The use of Radio Frequency Identification (otherwise known as RFID) technology
is on the increase. The broad scope of its application, and decreasing cost
of its implementation as second generation models are marketed, have lead to
RFID technology being hailed as the barcode of the future. However, many people
are concerned that the increased use of RFID in many industry sectors, and
the perceived inevitability of RFID becoming commonplace on the high street
will have data protection implications, which are at present being overlooked
by the industry.
RFID technology works by means of a tag and reader. The tag comprises an electronic
circuit contained on a silicon chip. This stores information which is transmitted
in analogue radio waves by an antenna forming part of the tag. The reader
contains an antenna and demodulator which allows it to receive the incoming
radio signal and convert it into a digital format capable of being processed
by computer. As the information contained in the tag can be programmed in
advance to include information specific to any application, RFID can be applied
to a large number of sectors.
RFID chips have a wide range of potential applications. Their use to track
products in transit is now established as a key element of logistics and
distribution industries. The US Ministry of Defence use the technology to
track weapons. The chips cannot be demagnetised and, with some models having
a surface area of just 0.3 millimetres square, the potential for covert surveillance
and information gathering is immediately apparent. The advantages of this
technology are obvious. However, concern is growing that RFID may be applied
at the consumer level to collate data and monitor individuals without the
customer being aware of the presence of the tag.
In a retail context, RFID tagging is used to perform operational functions
including efficient inventory tracking upon receipt of stock at the store,
monitoring stock levels on the shelves and again at the point of sale as a
loss prevention mechanism. However, as RFID does not rely on line of sight
scanning, there are concerns that the tags will continue to be interrogated
once the customer has left the store and information used collated to establish
customer or product profiles by linking RFID signals from other products or
clothes worn or carried by the customer.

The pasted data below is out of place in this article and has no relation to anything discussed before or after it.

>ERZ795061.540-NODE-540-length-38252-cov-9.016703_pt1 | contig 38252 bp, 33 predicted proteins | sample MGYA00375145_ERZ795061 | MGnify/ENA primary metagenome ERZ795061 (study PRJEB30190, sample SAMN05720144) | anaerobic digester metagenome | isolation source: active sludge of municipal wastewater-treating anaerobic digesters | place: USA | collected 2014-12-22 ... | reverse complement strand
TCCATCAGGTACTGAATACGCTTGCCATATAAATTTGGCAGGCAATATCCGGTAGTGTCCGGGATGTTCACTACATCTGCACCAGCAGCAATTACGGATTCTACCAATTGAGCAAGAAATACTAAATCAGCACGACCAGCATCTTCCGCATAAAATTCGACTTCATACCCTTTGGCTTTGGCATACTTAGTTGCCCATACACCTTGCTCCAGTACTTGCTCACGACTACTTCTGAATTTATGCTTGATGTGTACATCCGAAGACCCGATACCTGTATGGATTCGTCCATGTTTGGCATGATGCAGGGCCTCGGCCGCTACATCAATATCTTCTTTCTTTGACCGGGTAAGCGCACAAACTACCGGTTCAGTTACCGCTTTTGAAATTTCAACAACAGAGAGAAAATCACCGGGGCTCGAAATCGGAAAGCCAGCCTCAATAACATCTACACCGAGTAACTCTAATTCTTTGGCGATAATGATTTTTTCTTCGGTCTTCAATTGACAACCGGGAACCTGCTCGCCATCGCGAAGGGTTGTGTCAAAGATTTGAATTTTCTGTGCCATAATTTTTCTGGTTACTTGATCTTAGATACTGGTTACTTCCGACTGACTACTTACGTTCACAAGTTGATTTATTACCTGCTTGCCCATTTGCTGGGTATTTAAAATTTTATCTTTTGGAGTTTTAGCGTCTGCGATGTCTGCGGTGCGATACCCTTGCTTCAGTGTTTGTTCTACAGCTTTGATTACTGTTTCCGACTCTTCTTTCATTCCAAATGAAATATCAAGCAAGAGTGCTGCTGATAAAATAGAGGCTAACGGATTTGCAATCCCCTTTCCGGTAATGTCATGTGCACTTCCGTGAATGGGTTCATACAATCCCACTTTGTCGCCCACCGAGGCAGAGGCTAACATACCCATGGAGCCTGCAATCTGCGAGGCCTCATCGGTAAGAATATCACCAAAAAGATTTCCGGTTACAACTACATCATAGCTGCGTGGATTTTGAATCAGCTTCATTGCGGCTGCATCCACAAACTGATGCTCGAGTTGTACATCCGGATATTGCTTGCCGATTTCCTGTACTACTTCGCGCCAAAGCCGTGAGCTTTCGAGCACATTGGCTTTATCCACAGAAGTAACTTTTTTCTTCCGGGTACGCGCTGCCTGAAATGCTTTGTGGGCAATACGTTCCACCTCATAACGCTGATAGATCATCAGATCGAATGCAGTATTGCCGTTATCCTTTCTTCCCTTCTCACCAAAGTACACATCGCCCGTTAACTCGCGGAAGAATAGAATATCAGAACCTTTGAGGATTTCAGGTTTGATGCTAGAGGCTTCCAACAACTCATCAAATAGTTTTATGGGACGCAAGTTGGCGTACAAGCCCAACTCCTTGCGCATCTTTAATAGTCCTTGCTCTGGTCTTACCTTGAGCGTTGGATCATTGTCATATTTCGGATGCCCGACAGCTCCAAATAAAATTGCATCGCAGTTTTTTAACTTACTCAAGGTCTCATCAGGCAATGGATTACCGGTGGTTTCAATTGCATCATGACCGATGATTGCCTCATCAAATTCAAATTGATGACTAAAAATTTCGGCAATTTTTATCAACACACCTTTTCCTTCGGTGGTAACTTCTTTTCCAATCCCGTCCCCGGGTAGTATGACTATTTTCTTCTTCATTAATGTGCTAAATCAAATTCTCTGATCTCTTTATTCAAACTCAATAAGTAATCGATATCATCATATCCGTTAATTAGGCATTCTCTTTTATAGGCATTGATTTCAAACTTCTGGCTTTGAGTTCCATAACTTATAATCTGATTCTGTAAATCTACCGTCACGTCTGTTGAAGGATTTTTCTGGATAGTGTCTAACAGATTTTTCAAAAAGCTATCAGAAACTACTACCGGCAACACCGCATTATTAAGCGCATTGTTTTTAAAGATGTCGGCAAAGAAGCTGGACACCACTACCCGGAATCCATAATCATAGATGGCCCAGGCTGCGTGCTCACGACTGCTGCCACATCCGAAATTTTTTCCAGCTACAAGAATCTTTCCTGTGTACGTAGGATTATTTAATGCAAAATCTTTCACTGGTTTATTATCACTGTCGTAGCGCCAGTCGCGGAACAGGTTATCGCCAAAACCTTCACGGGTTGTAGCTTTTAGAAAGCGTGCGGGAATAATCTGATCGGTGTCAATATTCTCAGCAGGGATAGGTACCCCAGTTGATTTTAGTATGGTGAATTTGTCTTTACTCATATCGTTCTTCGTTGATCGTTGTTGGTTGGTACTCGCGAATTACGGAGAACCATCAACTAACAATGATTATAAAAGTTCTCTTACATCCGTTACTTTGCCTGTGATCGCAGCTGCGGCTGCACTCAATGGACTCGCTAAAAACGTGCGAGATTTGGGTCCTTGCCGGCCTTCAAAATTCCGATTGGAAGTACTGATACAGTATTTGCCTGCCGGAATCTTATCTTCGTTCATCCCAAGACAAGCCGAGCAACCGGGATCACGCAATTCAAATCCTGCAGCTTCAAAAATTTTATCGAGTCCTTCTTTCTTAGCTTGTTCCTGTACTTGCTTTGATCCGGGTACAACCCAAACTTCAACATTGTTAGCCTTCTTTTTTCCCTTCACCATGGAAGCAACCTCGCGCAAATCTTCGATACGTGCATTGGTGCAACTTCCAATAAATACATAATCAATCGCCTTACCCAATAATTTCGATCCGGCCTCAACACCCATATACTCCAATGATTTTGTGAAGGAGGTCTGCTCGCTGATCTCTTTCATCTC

Further examples of the application of RFID include personalised RFID tags
as an efficient form of transport ticketing or the proposed insertion of RFID
chips in credit cards. This entails details of the tag holder including their
name and address being transmitted to RFID readers. An obvious threat to personal
privacy arises when those signals are intercepted by the readers of third parties.
This threat could be circumvented by suitable encryption policies being put
in place, but calls have been made for increased regulation in this area to
safeguard individuals' data.
The Data Protection Act 1998 introduced certain rules which broadly seek to
improve individuals' access to information held about them and to safeguard
privacy. The rules apply to any person or organisation which processes personal
data relating to an individual ("a Data Controller"). For the purpose
of the legislation, "processing" includes the collection, updating,
storing, transmitting, retrieving, disclosing or destruction of personal
information. Organisations using RFID technology must ensure that such use
does not breach the data protection rules.
Individuals have the right to be informed upon request whether any personal
data relating to them is being processed by or on behalf of a Data Controller.
In addition, the individual has the right to be given a description of any
such personal data held, to be informed of the purpose for which it is used
and the class of recipient to whom the information may be disclosed. This will
have an obvious administrative and potential cost impact for any organisation
which seeks to rely upon RFID for the purpose of gathering personal information
or information from which individuals can be identified. This will be particularly
acute in the context of consumer data.
As awareness of RFID on the high street increases, civil libertarians are
pressing for increased regulation of its use. Organisations must be aware of
any new or developing rules to ensure that maximum benefit can be derived from
the technology, while remaining Data Protection compliant.
For further information on Data Protection contact Elaine McKinney on 0141
566 7202 or Elaine.firstname.lastname@example.org.